The international community has urged both sides to show restraint and end the turmoil engulfing the nation. The European Union’s foreign policy chief Catherine Ashton said Friday that the death toll over the last few days is “shocking” and that responsibility weighs heavily on the interim government and the wider political leadership in Egypt.

Egyptian prosecutors charge Morsi with espionage, conspiracy

Egyptian authorities on Friday took their first formal legal steps against Mohamed Morsi since he was deposed as president earlier this month, ordering his detention, charging him with espionage and conspiracy and investigating him on other counts, as massive crowds of rival demonstrators took to the streets to support or protest his ouster.

Judicial authorities charged Morsi with spying for the militant Islamist organization Hamas and conspiring with the group in a 2011 prison break that freed him and other Muslim Brotherhood members during the Arab Spring uprising against Hosni Mubarak.

Prosecutors also opened an investigation into charges that included murder and kidnapping. Those accusations were also connected to the prison break northwest of Cairo, in which Hamas gunmen allegedly attacked the facility at the behest of Morsi and the Brotherhood, killing 14 guards. The Brotherhood denies the charges, saying local residents carried out the attack to free their relatives. Morsi was formally ordered detained for 15 days.

The judicial announcement was the first official comment on Morsi’s legal status since he was ousted in a July 3 coup, and it came as tens of thousands of people demonstrated for and against the military’s mandate to crack down on Morsi’s Islamist supporters. Egypt’s military has held the former president incommunicado in an undisclosed location since the coup.

Clashes erupted in the coastal city of Alexandria when plainclothes men attacked a pro-Morsi protest with rocks and rubber bullets, witnesses said. The state-run Middle East News Agency (MENA) reported that at least two people died in the clashes. A spokeswoman for the Brotherhood-led Anti-Coup, Pro-Democracy movement said at least 19 others were injured by the attackers, who she said included uniformed police officers.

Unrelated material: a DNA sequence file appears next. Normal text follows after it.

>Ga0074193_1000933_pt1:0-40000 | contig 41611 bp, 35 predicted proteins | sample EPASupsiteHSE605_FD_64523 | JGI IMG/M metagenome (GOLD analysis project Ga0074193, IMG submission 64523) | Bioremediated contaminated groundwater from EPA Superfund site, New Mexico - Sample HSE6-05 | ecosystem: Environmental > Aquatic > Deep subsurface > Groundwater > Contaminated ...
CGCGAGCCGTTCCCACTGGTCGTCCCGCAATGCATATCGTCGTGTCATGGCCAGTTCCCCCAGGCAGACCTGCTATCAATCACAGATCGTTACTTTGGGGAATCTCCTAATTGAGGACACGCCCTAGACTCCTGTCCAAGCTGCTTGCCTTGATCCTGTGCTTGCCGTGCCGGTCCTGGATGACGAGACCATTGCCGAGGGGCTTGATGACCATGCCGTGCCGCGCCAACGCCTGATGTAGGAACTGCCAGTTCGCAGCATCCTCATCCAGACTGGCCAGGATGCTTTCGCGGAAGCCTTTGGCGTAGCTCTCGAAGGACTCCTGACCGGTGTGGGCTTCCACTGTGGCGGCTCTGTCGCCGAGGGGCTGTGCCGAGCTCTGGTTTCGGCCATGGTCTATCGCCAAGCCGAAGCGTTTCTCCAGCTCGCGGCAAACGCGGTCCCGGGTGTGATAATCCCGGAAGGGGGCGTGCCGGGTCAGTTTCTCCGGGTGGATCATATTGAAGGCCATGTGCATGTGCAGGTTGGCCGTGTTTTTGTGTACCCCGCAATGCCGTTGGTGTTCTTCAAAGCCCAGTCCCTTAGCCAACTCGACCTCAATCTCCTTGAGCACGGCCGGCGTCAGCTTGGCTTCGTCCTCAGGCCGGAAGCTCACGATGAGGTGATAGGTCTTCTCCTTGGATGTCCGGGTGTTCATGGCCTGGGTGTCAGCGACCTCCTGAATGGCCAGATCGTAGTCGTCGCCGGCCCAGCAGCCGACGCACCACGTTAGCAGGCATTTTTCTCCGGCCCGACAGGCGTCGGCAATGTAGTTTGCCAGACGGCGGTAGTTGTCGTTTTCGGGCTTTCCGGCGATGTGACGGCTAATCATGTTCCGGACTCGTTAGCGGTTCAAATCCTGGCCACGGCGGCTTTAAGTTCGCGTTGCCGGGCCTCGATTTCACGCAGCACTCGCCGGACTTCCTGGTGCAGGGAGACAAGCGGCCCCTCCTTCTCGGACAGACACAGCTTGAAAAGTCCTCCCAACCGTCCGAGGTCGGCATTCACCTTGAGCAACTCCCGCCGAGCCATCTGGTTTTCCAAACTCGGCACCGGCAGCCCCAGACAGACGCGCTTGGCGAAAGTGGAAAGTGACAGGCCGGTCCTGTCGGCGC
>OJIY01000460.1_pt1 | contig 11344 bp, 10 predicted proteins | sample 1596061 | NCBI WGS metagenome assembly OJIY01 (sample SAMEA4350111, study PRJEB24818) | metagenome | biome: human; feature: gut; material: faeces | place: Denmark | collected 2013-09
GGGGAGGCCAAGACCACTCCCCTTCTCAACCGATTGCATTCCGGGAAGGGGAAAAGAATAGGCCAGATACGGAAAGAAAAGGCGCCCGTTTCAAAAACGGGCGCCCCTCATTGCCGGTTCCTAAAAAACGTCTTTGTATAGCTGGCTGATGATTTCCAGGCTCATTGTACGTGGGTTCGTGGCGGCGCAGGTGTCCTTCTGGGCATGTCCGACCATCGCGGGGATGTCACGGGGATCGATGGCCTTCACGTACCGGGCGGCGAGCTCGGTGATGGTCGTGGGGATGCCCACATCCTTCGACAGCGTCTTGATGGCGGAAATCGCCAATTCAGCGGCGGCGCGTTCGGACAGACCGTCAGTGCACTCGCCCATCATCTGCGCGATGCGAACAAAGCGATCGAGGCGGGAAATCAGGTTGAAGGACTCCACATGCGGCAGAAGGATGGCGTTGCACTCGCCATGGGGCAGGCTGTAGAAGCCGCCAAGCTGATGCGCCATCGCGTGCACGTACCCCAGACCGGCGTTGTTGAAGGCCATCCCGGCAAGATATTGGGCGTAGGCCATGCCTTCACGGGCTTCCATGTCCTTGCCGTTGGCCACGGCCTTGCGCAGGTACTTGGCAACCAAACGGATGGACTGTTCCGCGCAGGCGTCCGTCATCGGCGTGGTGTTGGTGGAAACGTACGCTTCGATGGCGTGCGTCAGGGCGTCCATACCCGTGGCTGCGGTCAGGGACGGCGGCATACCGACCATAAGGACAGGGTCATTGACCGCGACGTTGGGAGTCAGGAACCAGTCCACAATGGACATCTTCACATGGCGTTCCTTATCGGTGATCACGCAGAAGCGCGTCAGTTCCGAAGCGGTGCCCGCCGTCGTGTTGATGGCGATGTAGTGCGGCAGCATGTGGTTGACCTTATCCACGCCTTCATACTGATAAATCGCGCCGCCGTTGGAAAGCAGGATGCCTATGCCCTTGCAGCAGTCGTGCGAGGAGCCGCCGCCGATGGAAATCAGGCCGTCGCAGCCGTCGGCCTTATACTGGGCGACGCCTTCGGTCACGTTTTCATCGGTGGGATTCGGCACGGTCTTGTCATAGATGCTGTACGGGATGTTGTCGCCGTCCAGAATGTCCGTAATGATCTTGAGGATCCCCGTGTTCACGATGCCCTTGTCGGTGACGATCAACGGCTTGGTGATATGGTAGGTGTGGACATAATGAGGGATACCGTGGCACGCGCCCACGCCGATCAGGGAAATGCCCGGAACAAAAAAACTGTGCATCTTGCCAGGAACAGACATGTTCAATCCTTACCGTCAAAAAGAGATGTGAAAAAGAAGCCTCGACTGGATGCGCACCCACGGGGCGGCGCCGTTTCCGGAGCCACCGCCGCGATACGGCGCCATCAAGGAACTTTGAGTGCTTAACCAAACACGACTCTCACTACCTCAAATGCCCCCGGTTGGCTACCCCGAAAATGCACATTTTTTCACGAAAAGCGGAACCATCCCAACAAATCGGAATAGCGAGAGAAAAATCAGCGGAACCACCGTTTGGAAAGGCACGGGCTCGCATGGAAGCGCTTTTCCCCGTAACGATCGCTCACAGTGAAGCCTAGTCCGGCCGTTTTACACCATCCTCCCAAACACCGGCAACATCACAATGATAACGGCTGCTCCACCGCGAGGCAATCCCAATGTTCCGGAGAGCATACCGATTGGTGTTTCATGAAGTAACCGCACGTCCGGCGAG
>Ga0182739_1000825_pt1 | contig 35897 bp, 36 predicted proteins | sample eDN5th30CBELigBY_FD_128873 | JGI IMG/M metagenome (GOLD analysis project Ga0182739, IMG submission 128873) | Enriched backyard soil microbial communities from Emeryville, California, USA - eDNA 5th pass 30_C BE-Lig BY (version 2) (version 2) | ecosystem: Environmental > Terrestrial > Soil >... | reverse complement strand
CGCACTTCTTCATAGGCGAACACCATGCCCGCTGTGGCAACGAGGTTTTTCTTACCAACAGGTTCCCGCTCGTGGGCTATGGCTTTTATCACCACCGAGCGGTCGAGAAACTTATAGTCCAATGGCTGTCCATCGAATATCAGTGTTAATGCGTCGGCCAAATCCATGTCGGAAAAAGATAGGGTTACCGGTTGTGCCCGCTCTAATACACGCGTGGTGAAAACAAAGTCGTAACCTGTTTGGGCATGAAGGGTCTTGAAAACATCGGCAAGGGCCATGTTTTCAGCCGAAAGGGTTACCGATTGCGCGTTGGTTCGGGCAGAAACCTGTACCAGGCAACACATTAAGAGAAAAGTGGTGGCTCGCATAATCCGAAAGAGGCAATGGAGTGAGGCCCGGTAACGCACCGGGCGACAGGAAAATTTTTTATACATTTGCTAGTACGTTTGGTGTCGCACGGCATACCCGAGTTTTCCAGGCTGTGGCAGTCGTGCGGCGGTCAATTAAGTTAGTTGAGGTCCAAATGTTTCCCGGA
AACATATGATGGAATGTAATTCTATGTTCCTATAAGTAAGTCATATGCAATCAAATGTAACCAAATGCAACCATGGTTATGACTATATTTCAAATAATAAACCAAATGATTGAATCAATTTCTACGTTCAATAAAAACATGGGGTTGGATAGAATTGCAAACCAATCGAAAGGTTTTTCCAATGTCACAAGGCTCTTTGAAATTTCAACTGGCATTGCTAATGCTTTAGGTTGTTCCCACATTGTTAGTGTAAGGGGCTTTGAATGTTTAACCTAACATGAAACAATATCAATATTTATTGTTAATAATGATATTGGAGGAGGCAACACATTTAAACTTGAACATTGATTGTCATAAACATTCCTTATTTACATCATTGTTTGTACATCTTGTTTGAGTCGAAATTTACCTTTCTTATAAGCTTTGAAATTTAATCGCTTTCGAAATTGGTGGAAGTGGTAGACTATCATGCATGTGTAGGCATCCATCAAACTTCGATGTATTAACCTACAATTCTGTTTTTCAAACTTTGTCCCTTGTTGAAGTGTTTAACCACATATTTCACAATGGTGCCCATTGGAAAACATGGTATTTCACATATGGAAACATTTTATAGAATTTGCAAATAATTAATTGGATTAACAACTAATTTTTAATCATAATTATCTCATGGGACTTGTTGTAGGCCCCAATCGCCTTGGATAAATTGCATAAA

Pro-Morsi protesters were kneeling to pray when “thugs attacked,” said the spokeswoman, Farida Mustafa. “Later after the prayer, police officers alongside thugs attacked the protesters with live bullets, rubber bullets and tear gas,” she said.

The Muslim Brotherhood said “thugs” also attacked a march in Cairo, inflicting several injuries.

The chief of Egypt’s armed forces, Gen. Abdel Fatah al-Sissi, called on Egyptians to take to the streets on Friday to grant the military the “authorization” to face “violence and terrorism.” State and independent media signaled their support for the general’s call; several newspaper front pages urged Egyptians to take to the streets.

Some rights groups and members of Morsi’s Muslim Brotherhood, which has been protesting the popular coup against the country’s first democratically elected leader, interpreted the general’s words as a warning of an imminent crackdown.

Security forces have already rounded up hundreds of Brotherhood members in the past three weeks, including a number of the group’s top officials.

On Friday, MENA reported that Morsi was under investigation for collaborating with Hamas, the Palestinian group that controls the Gaza Strip, when he and about 30 colleagues in the Muslim Brotherhood escaped from prison.

Armored vehicles and troops on Friday guarded the entrances to Cairo’s Tahrir Square and deployed outside the presidential palace, where thousands of pro-military demonstrators began to rally. Many of them hoisted Sissi’s picture aloft. Military helicopters flew low over the square as their pilots waved, eliciting cheers from the crowd.

“Morsi should be in prison for life, and he should be charged with grand treason — not just reporting to Hamas and escaping from prison,” said Amer Hegab, a salesman, who had joined the crowd in Tahrir.